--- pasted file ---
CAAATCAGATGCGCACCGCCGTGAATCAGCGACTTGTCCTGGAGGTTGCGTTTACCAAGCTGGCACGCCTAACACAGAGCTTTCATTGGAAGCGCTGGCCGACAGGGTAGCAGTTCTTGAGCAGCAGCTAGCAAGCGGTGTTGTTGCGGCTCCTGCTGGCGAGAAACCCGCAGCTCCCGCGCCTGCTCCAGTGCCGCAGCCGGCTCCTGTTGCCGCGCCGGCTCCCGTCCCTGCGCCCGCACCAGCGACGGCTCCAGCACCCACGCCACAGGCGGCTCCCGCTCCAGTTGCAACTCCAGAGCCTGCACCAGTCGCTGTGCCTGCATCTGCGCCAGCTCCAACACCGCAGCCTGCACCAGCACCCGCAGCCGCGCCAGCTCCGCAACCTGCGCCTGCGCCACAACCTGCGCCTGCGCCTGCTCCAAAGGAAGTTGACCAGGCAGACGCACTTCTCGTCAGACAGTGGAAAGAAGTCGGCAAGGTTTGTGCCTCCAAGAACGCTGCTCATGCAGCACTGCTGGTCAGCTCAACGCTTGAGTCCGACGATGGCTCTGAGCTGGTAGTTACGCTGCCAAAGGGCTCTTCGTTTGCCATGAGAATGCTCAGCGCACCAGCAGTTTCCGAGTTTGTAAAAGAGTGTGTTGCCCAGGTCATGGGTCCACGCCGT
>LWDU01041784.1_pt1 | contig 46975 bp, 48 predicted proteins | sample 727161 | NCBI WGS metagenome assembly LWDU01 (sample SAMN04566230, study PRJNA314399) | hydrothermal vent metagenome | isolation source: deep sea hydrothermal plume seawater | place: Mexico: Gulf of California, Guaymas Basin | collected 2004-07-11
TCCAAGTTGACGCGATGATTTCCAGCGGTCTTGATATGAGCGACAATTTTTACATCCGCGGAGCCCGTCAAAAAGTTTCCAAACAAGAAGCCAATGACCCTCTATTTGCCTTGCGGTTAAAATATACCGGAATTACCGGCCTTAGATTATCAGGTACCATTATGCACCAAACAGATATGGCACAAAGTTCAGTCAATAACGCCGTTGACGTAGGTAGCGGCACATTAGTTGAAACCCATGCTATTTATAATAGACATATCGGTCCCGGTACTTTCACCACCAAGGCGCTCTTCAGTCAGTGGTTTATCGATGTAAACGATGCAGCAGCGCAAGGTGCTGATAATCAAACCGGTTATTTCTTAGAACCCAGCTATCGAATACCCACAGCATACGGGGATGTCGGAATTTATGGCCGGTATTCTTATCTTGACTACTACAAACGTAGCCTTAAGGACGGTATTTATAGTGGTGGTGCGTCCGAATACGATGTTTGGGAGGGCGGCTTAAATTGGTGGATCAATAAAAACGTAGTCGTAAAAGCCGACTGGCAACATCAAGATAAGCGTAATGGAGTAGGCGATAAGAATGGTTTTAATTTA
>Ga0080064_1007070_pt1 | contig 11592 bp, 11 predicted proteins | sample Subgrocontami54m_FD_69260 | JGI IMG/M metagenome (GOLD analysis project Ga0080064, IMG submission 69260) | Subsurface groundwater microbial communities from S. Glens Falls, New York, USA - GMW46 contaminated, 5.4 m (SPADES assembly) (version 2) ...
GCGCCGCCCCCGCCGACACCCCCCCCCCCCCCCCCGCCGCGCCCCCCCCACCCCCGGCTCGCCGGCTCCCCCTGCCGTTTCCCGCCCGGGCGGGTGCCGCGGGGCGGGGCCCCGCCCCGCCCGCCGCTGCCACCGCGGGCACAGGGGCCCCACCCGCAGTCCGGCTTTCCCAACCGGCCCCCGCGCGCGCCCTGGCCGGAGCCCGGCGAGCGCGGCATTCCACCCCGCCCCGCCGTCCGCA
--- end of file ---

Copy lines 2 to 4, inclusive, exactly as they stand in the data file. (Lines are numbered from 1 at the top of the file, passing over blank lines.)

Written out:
>LWDU01041784.1_pt1 | contig 46975 bp, 48 predicted proteins | sample 727161 | NCBI WGS metagenome assembly LWDU01 (sample SAMN04566230, study PRJNA314399) | hydrothermal vent metagenome | isolation source: deep sea hydrothermal plume seawater | place: Mexico: Gulf of California, Guaymas Basin | collected 2004-07-11
TCCAAGTTGACGCGATGATTTCCAGCGGTCTTGATATGAGCGACAATTTTTACATCCGCGGAGCCCGTCAAAAAGTTTCCAAACAAGAAGCCAATGACCCTCTATTTGCCTTGCGGTTAAAATATACCGGAATTACCGGCCTTAGATTATCAGGTACCATTATGCACCAAACAGATATGGCACAAAGTTCAGTCAATAACGCCGTTGACGTAGGTAGCGGCACATTAGTTGAAACCCATGCTATTTATAATAGACATATCGGTCCCGGTACTTTCACCACCAAGGCGCTCTTCAGTCAGTGGTTTATCGATGTAAACGATGCAGCAGCGCAAGGTGCTGATAATCAAACCGGTTATTTCTTAGAACCCAGCTATCGAATACCCACAGCATACGGGGATGTCGGAATTTATGGCCGGTATTCTTATCTTGACTACTACAAACGTAGCCTTAAGGACGGTATTTATAGTGGTGGTGCGTCCGAATACGATGTTTGGGAGGGCGGCTTAAATTGGTGGATCAATAAAAACGTAGTCGTAAAAGCCGACTGGCAACATCAAGATAAGCGTAATGGAGTAGGCGATAAGAATGGTTTTAATTTA
>Ga0080064_1007070_pt1 | contig 11592 bp, 11 predicted proteins | sample Subgrocontami54m_FD_69260 | JGI IMG/M metagenome (GOLD analysis project Ga0080064, IMG submission 69260) | Subsurface groundwater microbial communities from S. Glens Falls, New York, USA - GMW46 contaminated, 5.4 m (SPADES assembly) (version 2) ...